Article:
Hans has joined forces with Haitian partners, Gersan and Betty Valcin, to work with the camp’s mission service at Jacob’s Well. “I never could have imagined that I would end up being able to participate in a long-term project with such a visible impact in Haiti,” Hans said. “God gets the glory for the success there. It has been a privilege to lead 13 annual short-term mission trips there. Getting to minister there with Autumn, all three of my children and a son- and daughter-in-law has been a joy.”
Hans acknowledges that God wired him for kids’ ministry – and he’s learned a lot over the 16 years he’s served at camp.
“As important as ministry to campers is, I also value the time I have been able to spend with our summer staff,” he said. “Teaching, mentoring and discipling both campers and staff has afforded me the opportunity to grow in my faith. It has been stretching at times, and staying ahead of negative cultural trends can be unnerving. But God has been faithful always. As a scientist, I get pleasure out of the opportunities camp affords me in learning more about God’s creation. In turn I really enjoy getting to pass that knowledge on to campers and staff. Ultimately, the best part of camp is that I get to share the good news about Jesus, God’s Son, and His free offer of eternal life, with campers and staff. It is the conviction that I am exactly where God wants me doing what He wants me to do that gives me contentment, joy and spiritual sustenance.”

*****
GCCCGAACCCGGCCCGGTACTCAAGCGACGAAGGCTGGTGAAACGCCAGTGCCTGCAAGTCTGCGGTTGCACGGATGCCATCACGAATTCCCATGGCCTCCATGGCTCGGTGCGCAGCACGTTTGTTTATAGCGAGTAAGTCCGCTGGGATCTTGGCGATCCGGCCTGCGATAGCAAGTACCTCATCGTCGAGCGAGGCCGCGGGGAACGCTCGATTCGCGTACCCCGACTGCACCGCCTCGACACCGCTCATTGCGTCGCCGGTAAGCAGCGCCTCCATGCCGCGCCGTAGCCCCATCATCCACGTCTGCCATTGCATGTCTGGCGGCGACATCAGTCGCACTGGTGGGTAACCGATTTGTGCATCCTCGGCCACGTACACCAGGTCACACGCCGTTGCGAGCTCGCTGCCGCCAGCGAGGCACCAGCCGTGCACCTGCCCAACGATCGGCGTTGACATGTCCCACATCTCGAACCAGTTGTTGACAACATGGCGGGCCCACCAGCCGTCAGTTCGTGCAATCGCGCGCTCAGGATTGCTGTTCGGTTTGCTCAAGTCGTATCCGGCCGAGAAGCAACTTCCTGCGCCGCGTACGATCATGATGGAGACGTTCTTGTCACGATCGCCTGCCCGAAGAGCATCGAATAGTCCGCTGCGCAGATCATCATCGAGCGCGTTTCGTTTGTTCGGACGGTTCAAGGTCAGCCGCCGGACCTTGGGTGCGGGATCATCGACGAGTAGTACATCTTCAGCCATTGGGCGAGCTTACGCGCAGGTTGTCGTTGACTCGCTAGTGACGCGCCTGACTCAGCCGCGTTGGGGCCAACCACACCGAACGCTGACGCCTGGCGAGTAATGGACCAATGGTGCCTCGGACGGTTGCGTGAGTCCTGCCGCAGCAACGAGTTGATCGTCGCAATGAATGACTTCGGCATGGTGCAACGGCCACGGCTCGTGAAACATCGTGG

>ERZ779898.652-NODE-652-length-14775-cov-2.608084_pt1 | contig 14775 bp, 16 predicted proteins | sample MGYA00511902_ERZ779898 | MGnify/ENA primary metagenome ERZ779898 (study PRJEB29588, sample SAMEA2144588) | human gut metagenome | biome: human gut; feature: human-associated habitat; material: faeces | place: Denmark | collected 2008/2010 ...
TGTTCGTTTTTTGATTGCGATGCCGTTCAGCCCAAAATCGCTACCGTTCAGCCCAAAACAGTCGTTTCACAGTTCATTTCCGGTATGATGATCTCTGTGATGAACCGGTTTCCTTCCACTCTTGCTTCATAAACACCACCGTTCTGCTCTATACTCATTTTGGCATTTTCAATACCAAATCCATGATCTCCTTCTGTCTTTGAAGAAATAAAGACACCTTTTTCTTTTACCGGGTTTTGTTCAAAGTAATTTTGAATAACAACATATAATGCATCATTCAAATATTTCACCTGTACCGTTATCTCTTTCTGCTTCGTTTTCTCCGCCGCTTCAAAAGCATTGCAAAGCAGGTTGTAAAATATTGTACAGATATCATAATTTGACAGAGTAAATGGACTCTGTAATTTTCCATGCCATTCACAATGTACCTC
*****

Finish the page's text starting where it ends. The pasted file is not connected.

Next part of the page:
“Having Hans come on staff was no doubt an answered prayer,” added Matt Raines. “I couldn’t be more pleased watching God use the uniquely gifted Hans out here on the Frontier to carry out the camp’s mission of ‘making disciples of Jesus by sharing God’s Word in His creation,’” Matt said.
Hans could go for days sharing funny stories and memories from Frontier Camp. He loves participating in silly skits and Bible dramas. He once temporarily misplaced the treasured Texas A&M University mascot,Reveille, in the FC horse pasture back in 1984, and got to ride the trolley as a camper after hanging on a pull-up bar for 30 seconds.
“The most significant FC memory I have is that of committing my life to serving the Lord in the upper right-hand back bunk of Hickory cabin as a 12-year-old,” he said, noting that Hickory was a boys’ cabin back then.
He also recalls the tragedy of staff member Hudson Adams’ death in 2016. “In the midst of grief that is evoked by that event is the knowledge and faith that ‘God loves to be trusted,’” Hans said, harkening back to those words of Estella Brown that stayed with him over the years. “I am looking forward to what God does through and with Frontier Camp in the future until His return.”
Hans and Autumn have three children and three grandchildren with one on the way. Natalyn, 27, and husband Will are parents to Hanrick, 4, Lucian, 3, and Silas, 1. Konrad, 25, and wife Hardin are expecting a baby girl in February. Edie, 18, is transferring to Texas A&M University in the spring.
Hans and Autumn with 2 of their grandsons
The whole Meinardus clan